Still blogging…

For those of you who think I’ve just disappeared after ceasing to maintain the carpathianadventure site, you can follow the adventure I call life at http://edwardotoole.com/blog/

I miss many of you and your comments so come over and pay me a visit!

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Great Spotted Woodpecker

Great Spotted Woodpecker

We get many species of woodpecker visiting the garden. This one is the Great Spotted (Dendrocopos major). Aside from the black, green and grey woodpeckers, the vast majority in our area look very similar and it’s often difficult to identify them. The Great Spotted is best identified by its long white shoulder patches.

 

Creepy Forest Ghost Spot Creature

No idea what this is:

 

A strange object I captured on the trail cam in the forest (photo frames, not video). It appears to be about a foot long, vertical and consists of 5 small equidistant ‘spots’. Bizarrely, it’s in the same location that we had a tree come crashing down in front of us today – the tree broke halfway up its height for no reason.
The object seems to move forward and then go upwards. There’s no way it’s an insect as they’re not out yet due to the cold. In the first couple of photos it’s to the right of the camera.

Red Deer Stag Kills Man

Red Deer Stag Kills Man

A 78 year old man from Prievidza (a town in the west of Slovakia) has died in hospital a week after being attacked by a stag. Apparently, it was a spontaneous attack as the man tended his orchard – the stag charged and skewered him with its antlers. More can be read here – noviny.sk – Stag Kills Man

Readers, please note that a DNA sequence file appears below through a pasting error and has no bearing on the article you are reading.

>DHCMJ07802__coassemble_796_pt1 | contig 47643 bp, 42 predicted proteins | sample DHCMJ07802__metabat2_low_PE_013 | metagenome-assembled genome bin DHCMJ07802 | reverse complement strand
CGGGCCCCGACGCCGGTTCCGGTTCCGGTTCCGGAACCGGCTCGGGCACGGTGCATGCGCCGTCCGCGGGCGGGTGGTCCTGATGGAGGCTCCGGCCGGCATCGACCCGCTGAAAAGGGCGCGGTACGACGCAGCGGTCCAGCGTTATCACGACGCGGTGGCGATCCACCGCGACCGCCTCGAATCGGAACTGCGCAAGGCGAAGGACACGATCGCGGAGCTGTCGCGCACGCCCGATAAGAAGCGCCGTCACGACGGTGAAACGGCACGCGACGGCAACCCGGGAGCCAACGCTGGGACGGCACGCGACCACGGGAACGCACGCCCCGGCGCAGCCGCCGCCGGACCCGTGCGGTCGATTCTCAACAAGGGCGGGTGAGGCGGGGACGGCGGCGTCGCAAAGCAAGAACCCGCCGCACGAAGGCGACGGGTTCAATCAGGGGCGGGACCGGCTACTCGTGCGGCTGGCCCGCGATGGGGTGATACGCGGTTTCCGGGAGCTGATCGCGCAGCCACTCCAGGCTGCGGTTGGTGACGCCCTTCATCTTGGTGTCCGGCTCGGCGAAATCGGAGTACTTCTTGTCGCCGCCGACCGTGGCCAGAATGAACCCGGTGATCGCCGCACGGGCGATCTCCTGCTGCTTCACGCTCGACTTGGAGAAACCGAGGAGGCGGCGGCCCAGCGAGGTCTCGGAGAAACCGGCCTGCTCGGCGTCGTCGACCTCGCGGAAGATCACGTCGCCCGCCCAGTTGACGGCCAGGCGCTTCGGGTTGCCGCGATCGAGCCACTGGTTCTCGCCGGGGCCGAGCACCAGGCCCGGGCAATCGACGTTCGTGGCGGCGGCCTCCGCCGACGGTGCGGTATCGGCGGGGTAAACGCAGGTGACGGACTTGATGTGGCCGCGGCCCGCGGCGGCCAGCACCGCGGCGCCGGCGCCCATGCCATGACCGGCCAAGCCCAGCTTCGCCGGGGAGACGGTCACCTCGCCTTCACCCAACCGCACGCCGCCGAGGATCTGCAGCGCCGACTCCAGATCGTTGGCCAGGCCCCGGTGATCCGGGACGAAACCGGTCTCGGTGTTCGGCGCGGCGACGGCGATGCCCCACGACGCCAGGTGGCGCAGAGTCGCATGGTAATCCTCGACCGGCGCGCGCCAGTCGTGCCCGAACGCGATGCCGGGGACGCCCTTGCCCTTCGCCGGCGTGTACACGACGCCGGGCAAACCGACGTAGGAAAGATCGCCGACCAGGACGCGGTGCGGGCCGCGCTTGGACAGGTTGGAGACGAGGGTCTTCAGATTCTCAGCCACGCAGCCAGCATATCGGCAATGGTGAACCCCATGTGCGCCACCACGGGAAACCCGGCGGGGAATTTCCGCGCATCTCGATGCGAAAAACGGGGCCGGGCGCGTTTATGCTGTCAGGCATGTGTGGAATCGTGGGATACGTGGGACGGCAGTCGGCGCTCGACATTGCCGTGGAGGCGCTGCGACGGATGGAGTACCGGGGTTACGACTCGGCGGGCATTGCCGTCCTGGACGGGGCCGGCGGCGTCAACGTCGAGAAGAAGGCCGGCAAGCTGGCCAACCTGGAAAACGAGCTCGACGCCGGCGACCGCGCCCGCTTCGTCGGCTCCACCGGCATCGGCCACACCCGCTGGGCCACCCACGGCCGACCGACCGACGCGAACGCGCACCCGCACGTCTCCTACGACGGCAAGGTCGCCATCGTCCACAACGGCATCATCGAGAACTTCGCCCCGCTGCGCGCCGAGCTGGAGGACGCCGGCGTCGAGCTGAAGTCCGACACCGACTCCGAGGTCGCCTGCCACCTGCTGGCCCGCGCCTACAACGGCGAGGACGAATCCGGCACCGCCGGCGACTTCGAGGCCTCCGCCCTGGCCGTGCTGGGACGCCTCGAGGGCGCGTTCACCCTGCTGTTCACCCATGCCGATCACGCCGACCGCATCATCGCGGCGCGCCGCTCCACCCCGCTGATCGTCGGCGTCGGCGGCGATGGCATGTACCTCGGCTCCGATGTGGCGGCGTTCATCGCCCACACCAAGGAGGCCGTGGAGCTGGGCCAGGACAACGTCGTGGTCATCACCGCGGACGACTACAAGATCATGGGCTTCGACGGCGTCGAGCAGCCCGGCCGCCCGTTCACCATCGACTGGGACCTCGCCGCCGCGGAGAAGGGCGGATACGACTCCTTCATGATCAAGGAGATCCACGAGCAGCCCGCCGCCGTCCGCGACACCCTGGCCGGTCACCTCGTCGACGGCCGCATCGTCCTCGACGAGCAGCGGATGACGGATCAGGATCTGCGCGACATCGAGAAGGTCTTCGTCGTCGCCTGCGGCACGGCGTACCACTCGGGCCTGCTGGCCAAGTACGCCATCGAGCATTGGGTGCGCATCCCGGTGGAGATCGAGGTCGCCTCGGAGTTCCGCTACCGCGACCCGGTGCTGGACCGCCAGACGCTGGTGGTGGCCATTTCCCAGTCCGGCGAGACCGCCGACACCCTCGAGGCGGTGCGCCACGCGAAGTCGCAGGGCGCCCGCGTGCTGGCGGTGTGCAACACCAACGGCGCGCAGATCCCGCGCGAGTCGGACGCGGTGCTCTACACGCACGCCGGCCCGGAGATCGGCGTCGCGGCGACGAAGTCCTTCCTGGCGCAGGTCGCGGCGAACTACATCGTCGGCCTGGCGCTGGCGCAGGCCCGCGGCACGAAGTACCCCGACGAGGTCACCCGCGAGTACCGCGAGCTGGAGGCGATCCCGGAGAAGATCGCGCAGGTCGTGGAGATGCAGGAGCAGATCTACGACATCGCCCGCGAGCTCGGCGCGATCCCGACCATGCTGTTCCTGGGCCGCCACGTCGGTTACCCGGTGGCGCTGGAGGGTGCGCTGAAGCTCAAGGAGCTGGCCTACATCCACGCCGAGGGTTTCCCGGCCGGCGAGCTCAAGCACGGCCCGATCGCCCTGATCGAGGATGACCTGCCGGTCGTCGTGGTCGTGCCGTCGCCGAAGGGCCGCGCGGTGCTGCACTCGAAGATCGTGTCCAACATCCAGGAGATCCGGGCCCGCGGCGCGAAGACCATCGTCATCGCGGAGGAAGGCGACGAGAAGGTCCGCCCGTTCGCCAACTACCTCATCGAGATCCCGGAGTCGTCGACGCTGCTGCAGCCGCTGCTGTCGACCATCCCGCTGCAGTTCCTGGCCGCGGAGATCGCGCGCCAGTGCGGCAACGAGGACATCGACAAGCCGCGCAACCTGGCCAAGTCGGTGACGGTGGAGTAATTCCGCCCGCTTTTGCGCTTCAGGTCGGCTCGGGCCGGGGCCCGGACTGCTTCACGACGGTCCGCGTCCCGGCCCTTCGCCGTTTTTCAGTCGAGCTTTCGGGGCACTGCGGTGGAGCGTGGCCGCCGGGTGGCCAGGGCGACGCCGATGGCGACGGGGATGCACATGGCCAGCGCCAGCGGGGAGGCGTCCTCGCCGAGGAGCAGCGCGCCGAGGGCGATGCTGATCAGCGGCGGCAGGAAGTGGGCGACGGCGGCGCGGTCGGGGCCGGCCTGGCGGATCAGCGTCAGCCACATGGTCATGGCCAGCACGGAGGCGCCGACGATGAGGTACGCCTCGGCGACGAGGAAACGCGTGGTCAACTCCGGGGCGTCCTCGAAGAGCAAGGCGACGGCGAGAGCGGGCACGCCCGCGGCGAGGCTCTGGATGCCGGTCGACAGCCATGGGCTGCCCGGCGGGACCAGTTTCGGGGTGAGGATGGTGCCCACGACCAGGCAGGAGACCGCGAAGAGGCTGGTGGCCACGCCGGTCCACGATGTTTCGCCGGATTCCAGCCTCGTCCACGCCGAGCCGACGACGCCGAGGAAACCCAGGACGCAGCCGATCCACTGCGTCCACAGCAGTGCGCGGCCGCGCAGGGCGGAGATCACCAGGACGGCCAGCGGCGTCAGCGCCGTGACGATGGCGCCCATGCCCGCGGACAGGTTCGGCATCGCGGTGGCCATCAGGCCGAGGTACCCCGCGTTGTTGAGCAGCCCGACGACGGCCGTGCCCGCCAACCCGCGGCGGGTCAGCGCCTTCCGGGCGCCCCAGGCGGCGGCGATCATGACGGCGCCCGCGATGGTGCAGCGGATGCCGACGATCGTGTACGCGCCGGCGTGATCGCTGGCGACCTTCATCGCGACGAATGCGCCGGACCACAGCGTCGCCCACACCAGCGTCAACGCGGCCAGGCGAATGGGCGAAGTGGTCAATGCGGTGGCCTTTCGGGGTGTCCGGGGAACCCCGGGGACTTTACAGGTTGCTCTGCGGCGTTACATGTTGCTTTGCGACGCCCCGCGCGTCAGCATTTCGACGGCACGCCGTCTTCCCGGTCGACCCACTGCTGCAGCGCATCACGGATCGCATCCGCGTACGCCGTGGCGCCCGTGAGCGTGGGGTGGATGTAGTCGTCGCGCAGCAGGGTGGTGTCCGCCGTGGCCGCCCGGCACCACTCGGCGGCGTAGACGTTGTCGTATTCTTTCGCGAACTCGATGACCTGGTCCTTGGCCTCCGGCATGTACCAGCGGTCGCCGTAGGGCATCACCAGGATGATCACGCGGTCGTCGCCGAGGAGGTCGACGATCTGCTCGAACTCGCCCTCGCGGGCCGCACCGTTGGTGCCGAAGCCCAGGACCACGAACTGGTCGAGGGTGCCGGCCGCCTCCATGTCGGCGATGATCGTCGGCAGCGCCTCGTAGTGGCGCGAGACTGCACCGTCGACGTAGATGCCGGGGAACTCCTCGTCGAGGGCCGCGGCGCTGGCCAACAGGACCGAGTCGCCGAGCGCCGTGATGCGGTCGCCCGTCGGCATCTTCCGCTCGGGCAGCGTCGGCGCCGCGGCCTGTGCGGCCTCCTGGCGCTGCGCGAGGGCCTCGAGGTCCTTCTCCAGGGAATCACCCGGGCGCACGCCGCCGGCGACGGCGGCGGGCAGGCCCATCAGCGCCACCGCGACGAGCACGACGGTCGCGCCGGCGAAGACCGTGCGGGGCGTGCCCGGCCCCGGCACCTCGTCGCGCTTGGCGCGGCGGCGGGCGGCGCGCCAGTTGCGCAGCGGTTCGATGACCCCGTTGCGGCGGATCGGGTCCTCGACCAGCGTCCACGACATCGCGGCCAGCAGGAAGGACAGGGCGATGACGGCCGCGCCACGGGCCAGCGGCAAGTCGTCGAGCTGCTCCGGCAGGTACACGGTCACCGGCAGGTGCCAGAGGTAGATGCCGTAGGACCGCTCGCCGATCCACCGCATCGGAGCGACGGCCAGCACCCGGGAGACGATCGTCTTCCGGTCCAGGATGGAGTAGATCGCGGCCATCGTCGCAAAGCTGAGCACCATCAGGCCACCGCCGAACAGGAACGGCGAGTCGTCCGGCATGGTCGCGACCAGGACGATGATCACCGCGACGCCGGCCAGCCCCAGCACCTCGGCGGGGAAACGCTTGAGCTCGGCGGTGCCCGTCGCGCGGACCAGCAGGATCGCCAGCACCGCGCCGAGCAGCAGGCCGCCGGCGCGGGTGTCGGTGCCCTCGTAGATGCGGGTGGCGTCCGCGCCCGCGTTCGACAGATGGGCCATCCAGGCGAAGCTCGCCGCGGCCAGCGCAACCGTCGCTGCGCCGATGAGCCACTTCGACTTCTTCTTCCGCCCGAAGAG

Deaths from stag attacks are relatively rare, usually only one every so many years. Most often they’re during rutting season when people approach stags because they’re just standing still and not running away (which is because their brains are addled by rampant hormones). My kids and I were charged by one in the forest several years back and we had to hide behind a tree while it went berserk. 99.99% of the time the stag just flees though.

Note – the picture isn’t mine, it’s from the newspaper.

Kestrel in tree

Kestrel in tree

I really hate taking photos when the sky is like this but you have to seize the moment. This is a Kestrel (Falco tinnunculus) with unusual plumage. Unless it’s something else…

New Beech Marten footage – good quality!

 

Cousin of the Pine Marten, Beech or Stone Martens are the bane of village life out here in the Carpathian Mountains of Eastern Slovakia. They plague attics and cause a lot of damage. My garden is littered with large chunks of roof insulation and their scat is everywhere. Also, they run around all night which echoes across the ceiling. They’re also extremely aggressive and will hiss and scream. The sound of them catching their prey, and its screams, a few feet above your head at 3 in the morning is a shock.
After months of problems capturing the marten on the trail cam as it was aware of the infrared, it seems to have become adjusted to it and I finally managed to get some good footage. It’s winter so the marten is redecorating my attic to make a nest. And shitting all over the place. Very thoughtful of it…

One Man’s Wilderness book review

One Man’s Wilderness book review

“I don’t know what the answer is. In time man gets used to almost anything, but the problem seems to be that technology is advancing faster than he can adjust to it. I think it’s time we started applying the brakes, slowing down our greed and slowing down the world.”

Dick Proenneke

Based on the 1968/69 journals of Dick Proenneke and edited/written by Sam Keith, later made into the documentary film “Alone in the Wilderness“, One Man’s Wilderness is simply mind blowing. It’s what many of us dream of doing – but we seriously don’t have the old school skills or determination of the legendary Dick Proenneke who, at 50 years of age, heads to Alaska, builds his own cabin with simple tools and then spends the next 35 years living in tune with nature.

The book is both inspirational and also a frustrating, tantalizing vision of what once was and what is now almost impossible. It’s the “modern” version of Thoreau’s Walden. Every modern book, film and TV series on Alaska started from this.